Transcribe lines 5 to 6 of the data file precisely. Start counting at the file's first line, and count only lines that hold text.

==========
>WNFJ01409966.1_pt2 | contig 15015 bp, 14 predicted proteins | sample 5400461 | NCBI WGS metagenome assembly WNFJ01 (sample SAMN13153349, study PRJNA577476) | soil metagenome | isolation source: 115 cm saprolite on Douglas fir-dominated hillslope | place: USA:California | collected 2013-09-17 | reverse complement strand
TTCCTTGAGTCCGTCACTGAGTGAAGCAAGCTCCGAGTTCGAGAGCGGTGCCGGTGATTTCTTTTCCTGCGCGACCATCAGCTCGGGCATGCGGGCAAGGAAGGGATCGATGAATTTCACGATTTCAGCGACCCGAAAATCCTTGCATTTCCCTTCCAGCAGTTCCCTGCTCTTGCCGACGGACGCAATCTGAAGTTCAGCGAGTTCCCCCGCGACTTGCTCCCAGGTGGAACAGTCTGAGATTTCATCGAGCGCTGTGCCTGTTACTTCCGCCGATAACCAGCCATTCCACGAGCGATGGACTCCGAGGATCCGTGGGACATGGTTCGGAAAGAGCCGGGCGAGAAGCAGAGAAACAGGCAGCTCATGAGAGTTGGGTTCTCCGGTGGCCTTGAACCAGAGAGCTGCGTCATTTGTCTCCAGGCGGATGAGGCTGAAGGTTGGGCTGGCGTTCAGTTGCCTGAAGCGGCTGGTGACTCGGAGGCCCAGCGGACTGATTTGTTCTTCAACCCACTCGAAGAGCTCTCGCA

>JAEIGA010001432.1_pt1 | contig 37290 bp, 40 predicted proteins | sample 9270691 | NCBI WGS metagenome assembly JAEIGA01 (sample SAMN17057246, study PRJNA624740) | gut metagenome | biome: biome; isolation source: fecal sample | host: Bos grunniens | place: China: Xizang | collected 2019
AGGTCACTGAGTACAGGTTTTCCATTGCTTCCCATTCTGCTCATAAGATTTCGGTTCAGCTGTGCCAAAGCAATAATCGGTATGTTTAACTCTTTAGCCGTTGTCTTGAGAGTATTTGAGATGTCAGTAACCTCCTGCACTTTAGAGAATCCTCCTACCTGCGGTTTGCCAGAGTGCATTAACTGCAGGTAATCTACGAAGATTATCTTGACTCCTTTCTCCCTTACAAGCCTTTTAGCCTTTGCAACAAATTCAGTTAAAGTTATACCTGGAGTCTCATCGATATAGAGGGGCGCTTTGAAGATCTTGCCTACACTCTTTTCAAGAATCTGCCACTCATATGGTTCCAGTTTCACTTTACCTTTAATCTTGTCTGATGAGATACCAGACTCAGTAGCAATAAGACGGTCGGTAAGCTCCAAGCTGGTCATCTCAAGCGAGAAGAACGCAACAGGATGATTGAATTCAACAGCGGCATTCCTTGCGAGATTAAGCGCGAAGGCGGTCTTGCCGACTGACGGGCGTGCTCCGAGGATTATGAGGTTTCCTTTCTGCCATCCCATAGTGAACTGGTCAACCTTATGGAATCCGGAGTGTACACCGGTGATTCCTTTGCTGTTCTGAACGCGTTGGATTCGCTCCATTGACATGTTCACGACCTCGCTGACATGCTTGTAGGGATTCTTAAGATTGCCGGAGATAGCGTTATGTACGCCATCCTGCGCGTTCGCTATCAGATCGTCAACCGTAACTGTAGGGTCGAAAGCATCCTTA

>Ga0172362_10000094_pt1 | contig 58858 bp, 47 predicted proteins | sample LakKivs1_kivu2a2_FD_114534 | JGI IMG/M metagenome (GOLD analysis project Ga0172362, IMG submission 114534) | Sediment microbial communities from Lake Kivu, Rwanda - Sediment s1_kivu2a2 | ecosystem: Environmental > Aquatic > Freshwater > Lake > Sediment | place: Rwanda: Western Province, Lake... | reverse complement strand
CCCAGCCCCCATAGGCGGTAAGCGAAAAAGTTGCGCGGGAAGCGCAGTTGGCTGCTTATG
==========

>Ga0172362_10000094_pt1 | contig 58858 bp, 47 predicted proteins | sample LakKivs1_kivu2a2_FD_114534 | JGI IMG/M metagenome (GOLD analysis project Ga0172362, IMG submission 114534) | Sediment microbial communities from Lake Kivu, Rwanda - Sediment s1_kivu2a2 | ecosystem: Environmental > Aquatic > Freshwater > Lake > Sediment | place: Rwanda: Western Province, Lake... | reverse complement strand
CCCAGCCCCCATAGGCGGTAAGCGAAAAAGTTGCGCGGGAAGCGCAGTTGGCTGCTTATG